Today's poem is "Dig"
from Now That We're Here

Spire Press

Elizabeth Rees has published over 250 poems in such journals as: Agni, Kenyon Review, Partisan Review, River Styx, Northwest Review, Mid-American Review, and New England Review. She was a 1990 recipient of a Washington D.C. Commission for the Arts grant in Poetry and received a fellowship in poetry from the Montgomery County Council for the Arts (MD) in 1997. In 2002, she won two local contests, The first was from the Arlington County Arts Council (VA) "Moving Words" contest in which one of her poems appeared on buses in northern Virginia. The second was from the Montgomery County Arts Council (MD) "Artists' Benches" contest in which three of her poems were engraved on benches in downtown Bethesda, Maryland. Her poem "Dig" won first prize in SWINK's 2005 national contest and the poem "People of the Word," won second prize in the Ann Stanford contest.

Other poems by Elizabeth Rees in Verse Daily:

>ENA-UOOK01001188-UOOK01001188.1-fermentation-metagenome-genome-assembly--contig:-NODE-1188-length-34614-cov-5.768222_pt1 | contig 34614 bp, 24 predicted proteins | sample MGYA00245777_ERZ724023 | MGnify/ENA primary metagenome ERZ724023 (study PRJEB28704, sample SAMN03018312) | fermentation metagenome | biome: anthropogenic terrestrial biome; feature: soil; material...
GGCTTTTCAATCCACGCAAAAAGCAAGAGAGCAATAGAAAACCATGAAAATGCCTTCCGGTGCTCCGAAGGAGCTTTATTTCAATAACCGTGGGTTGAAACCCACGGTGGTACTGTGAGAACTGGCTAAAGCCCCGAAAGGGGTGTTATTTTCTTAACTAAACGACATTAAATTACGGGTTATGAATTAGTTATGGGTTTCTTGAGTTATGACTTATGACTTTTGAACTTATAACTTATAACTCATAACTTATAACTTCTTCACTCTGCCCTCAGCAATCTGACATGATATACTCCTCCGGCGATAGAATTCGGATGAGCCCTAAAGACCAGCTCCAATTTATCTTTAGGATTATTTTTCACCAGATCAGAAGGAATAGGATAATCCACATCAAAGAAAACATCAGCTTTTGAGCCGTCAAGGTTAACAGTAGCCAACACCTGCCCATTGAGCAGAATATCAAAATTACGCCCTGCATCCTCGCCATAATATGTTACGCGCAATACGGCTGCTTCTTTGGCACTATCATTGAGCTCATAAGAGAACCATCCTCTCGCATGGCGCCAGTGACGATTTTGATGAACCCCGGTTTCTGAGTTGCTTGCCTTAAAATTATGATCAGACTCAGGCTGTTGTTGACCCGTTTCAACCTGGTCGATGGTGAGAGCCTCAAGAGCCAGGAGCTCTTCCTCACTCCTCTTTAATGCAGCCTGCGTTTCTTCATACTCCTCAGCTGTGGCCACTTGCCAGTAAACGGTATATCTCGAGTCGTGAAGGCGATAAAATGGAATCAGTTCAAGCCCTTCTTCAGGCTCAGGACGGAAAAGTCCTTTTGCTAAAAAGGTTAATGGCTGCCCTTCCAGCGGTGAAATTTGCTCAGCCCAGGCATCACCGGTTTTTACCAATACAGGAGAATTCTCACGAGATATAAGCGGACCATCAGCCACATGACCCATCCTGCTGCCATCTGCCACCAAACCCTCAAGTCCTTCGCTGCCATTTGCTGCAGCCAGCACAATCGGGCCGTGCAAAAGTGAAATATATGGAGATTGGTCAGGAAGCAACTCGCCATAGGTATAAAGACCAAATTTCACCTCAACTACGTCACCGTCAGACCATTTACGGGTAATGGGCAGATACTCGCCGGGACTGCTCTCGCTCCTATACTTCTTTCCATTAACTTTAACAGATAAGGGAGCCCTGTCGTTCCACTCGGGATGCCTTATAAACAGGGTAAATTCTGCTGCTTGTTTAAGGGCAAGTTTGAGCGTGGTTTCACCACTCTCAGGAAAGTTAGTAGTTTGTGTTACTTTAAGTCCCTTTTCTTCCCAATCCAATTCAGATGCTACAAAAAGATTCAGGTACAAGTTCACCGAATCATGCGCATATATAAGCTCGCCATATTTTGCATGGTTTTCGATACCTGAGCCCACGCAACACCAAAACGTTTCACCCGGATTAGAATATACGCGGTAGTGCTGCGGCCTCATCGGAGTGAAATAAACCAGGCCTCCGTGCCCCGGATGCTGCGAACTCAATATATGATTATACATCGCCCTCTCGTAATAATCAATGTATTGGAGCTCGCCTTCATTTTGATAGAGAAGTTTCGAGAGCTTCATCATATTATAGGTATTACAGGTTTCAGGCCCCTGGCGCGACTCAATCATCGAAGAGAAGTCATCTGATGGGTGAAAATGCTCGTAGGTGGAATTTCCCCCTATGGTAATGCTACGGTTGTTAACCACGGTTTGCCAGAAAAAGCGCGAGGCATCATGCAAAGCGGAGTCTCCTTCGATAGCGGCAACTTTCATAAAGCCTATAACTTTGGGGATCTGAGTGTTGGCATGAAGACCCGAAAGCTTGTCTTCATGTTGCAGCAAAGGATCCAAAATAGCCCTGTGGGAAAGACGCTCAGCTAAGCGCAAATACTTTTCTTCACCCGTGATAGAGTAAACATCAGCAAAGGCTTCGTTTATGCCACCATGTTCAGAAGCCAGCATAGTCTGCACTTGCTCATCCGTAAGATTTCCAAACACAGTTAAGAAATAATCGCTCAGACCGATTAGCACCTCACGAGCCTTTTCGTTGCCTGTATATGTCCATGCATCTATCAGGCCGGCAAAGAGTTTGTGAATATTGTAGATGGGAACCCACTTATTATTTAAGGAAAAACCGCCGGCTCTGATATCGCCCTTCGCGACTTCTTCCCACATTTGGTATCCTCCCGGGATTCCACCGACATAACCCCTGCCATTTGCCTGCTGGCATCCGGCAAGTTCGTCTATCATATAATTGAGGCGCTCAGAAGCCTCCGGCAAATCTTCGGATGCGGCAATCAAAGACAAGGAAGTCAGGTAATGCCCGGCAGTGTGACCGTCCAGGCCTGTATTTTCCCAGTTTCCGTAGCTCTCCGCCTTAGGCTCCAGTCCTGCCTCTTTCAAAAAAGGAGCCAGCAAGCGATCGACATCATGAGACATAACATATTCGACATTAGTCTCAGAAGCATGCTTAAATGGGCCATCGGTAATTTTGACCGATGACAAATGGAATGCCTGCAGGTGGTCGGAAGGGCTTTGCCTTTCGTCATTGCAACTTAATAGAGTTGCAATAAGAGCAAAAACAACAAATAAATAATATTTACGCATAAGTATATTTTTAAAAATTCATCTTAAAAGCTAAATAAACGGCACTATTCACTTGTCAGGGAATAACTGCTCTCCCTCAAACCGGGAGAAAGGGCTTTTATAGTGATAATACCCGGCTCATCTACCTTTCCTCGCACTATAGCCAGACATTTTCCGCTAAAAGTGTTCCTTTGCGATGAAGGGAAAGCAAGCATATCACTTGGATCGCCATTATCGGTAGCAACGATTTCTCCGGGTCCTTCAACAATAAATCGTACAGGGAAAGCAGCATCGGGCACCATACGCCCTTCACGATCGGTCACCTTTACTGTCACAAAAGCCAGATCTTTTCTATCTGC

January 12, 2006:   "Becoming Involved" " In Golden Gate Park / a woman lies down with a goose...."
July 4, 2004:  "Morning Drive to Ijamsville" "Against overturned cups of rain..."

Books by Elizabeth Rees:

About Now That We're Here:

"There is no one/I can tell who will know what this/ is unless his/ own eyes have seen/it too... This quiet sentiment is articulated in the very first poem of Elizabeth Reesís shimmering new collection Now That We're Here. Yet throughout this book the poet, with her skillful telling, recreates for her lucky readers a world she remains in awe of. What a thrill to see this elegant little form—the minute—wielded by such deft hands. These poems shimmer both on and beneath their bright surfaces."
—Austin Hummell

"Elizabeth Rees offers us a Cantata for Grief, a vessel in which to collect our tears. She realizes that X doesnít necessarily mark the spot where treasure is buried. And like Persephone, her peripatetic search for the way home leads to all things past and future, all things seen and unseen, all things transcendent and truly holy."
—Richard Peabody

"Elizabeth Rees begins Now That We're Here with a poem shaped like a key, and we smile to discover it opens up a collection of road poems—driving to get away or to discover or simply to enjoy the ride. Rees also trusts us with the key to her home as she explores domestic themes—family, love, sex, childbirth, and death. Finally, the key sets the tone: with musical phrasing and rich, figurative language, these poems move from playfulness to wonder to grief to tender resignation without a false note."
—Richard Newman

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